It was March of 2012. Marriage was on the ballot in 5 states that year: North Carolina in May; and Maine, Maryland, Minnesota, and Washington in November. Those seeking to redefine marriage had an uphill battle.
Thirty-two states had voted by large margins since 2004 to reaffirm the traditional definition of marriage, and no state had voted to approve same-sex ‘marriage.’ But campaigns of intimidation and harassment against donors to the traditional marriage cause and its flagship organization, the National Organization for Marriage (NOM), had begun to take its toll.
The Human Rights Campaign (HRC), NOM’s principal opponent in these political battles, even had a website, “NOM Exposed,” designed to publicly identify NOM and its supporters and donors so they and their businesses could be harassed.
Wherever one stands on the marriage issue, we should all be able to agree that the people responsible for abuses by the IRS must be held to account.
But HRC wanted more. They wanted access to NOM’s confidential list of donors, lists that NOM is required to file with the IRS but are not public information.
Then, the president of HRC was named a national co-chair for the Obama reelection campaign and, magically, NOM’s tax return and its confidential list of donors and their addresses showed-up on the HRC website.
The campaign of harassment and intimidation that had been tried and perfected in the fight over California’s Proposition 8 could now begin again in the 2012 election cycle.
That effort succeeded.
Donations to NOM and to the ballot campaigns then underway became increasingly hard to come by, to the point that the same-sex marriage forces were able to outspend NOM and its allies by more than $20 million dollars (a nearly 4 to 1 advantage) in the 4 states where marriage was on the ballot in November 2012, resulting in the first electoral losses for traditional marriage ever. (In contrast, despite being opposed by the heavyweights of the Democrat Party, including President Obama and former President Clinton, the amendment to defend traditional marriage in North Carolina passed in May 2012 by more than 20 points—a landslide in a state that President Obama had carried in 2008).
Unauthorized disclosure of a tax return is a serious felony, punishable by up to five years in prison.
Shortly after HRC posted the illegally-obtained tax returns on its website, NOM demanded an investigation by the Department of Justice and the Treasury Inspector General for Tax Administration.
We know that an investigation occurred – NOM was given a case number, and its principal officers were interviewed.
And we know that the tax return on HRC’s website originated from within the IRS because it had been redacted to hide internal codes that are placed on documents only after they are received by the IRS.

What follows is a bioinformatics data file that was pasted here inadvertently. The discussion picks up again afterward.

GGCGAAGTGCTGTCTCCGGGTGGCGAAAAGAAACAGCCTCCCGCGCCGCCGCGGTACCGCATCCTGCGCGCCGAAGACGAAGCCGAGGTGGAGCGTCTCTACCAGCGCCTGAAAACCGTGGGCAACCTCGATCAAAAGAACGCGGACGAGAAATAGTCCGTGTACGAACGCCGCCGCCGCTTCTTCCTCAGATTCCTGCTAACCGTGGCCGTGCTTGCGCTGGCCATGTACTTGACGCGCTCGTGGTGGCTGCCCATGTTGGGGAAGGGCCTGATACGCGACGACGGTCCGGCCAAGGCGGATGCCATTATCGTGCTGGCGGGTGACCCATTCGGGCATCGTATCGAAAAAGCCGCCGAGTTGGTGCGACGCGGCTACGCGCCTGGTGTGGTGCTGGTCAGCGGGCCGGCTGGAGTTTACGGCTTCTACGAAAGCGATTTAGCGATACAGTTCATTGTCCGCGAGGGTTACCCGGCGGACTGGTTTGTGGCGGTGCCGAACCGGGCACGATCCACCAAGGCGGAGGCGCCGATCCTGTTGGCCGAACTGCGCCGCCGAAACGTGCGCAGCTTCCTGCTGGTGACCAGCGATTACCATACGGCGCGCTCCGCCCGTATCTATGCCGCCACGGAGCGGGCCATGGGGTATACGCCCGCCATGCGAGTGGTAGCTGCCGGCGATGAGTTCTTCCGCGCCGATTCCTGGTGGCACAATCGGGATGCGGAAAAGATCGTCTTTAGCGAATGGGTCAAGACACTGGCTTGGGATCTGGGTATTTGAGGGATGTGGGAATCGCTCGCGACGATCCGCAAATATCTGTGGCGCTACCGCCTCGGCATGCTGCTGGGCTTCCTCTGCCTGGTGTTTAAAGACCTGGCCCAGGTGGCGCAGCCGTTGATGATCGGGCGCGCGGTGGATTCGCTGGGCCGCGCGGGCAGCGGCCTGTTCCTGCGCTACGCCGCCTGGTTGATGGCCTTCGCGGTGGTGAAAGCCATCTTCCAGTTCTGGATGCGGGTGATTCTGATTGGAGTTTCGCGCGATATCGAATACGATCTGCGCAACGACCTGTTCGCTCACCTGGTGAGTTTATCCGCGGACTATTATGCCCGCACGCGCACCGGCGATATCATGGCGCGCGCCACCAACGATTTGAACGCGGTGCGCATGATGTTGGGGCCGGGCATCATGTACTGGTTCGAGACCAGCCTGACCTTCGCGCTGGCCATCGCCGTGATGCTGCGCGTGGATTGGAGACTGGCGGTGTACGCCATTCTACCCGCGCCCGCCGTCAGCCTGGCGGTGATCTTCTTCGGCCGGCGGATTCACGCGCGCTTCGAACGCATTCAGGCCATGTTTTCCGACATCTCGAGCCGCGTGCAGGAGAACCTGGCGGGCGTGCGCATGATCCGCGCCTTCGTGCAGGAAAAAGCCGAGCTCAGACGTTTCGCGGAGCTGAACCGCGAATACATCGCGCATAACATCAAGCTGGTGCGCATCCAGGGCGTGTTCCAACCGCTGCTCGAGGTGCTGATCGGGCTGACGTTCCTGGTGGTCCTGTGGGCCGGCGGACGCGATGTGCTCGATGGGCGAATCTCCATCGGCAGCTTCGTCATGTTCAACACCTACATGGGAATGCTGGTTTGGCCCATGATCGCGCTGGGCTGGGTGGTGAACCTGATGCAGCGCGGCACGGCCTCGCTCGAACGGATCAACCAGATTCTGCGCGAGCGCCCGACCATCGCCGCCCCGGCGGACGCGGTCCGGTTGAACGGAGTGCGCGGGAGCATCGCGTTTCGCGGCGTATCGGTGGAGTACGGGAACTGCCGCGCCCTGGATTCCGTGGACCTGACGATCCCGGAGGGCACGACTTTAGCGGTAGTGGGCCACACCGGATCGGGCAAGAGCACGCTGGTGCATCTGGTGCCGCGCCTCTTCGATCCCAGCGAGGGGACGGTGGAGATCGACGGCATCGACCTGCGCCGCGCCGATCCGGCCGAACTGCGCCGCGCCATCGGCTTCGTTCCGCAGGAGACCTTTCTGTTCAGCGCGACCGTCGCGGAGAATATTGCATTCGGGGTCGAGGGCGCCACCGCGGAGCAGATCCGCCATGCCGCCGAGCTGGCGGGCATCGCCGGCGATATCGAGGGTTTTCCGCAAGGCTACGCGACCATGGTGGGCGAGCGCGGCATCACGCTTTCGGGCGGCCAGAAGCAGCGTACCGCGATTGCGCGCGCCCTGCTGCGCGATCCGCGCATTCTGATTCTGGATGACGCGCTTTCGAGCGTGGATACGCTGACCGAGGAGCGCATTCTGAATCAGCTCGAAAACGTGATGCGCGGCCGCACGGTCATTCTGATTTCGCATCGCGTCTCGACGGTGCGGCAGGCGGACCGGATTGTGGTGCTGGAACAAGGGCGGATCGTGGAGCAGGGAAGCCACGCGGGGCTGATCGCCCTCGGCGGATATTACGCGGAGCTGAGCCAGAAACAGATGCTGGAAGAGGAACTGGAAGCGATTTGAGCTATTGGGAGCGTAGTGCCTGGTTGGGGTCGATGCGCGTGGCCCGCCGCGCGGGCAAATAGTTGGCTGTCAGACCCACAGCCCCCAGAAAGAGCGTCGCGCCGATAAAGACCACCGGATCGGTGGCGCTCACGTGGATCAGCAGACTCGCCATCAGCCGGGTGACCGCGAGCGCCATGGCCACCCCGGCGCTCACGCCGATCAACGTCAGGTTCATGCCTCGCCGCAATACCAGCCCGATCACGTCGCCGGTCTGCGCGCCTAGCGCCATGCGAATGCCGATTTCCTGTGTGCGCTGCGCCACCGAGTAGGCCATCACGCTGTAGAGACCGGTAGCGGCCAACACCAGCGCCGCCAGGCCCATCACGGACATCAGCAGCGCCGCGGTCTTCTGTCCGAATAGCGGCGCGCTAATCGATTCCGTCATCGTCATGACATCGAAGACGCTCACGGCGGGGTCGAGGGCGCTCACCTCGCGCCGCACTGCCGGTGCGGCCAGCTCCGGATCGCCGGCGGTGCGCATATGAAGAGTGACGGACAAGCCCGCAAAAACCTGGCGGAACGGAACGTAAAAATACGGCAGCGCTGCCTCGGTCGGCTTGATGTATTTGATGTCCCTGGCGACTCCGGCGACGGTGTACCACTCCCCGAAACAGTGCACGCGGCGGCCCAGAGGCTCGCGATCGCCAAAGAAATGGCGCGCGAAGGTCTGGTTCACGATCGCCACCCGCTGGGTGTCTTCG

But eighteen months later, no criminal charges have been filed, and the IRS now takes the position that the release of the identity of the culprit is itself barred by the same federal statute that the culprit violated.
“Tax return information” includes investigations into violations of the IRS laws, and the investigation of the IRS itself for illegal disclosure of tax returns is therefore protected by the very same law that the IRS violated. Or so the IRS argues.
George Orwell could not be more proud.
Wherever one stands on the marriage issue, we should all be able to agree that the people responsible for these abuses by the IRS must be held to account.
The IRS is simply too powerful, with too much access to our most private information, to become a tool in the political fights of the day.
We have been down this road before. One of the Articles of Impeachment that had been drawn up against President Richard Nixon before he resigned in 1974 charged that Nixon “endeavored to obtain from the Internal Revenue Service, in violation of the constitutional rights of citizens, confidential information contained in income tax returns for purposes not authorized by law.”
Yet the Department of Justice, the Inspector General at the Treasury Department, and the Internal Revenue Service itself have all circled the wagons to protect the felon or felons who illegally disclosed NOM’s tax return.
So today, October 3, 2013, NOM is filing suit against the IRS, as permitted by federal law, to obtain compensation for the injuries it suffered as a result of these felonies.
More importantly, the lawsuit will allow NOM to pursue discovery that will help it identify the culprit and ascertain the extent to which IRS officials (and perhaps others elsewhere in the administration) were deployed in a political strategy of intimidation and harassment against it.
The politicization of the IRS (and other law enforcement agencies of the federal government) is a dangerous development, a threat to the liberty of every citizen, and it needs to be stopped.
NOM’s lawsuit is an important step in that effort.
Dr. Eastman is the Chairman of the Board of the National Organization for Marriage. He is the Henry Salvatori Professor of Law and Community Service at the Dale E. Fowler School of Law at Chapman University, and the founder of the Claremont Institute’s Center for Constitutional Jurisprudence, co-counsel with the ActRight Legal Foundation on the NOM v. IRS litigation.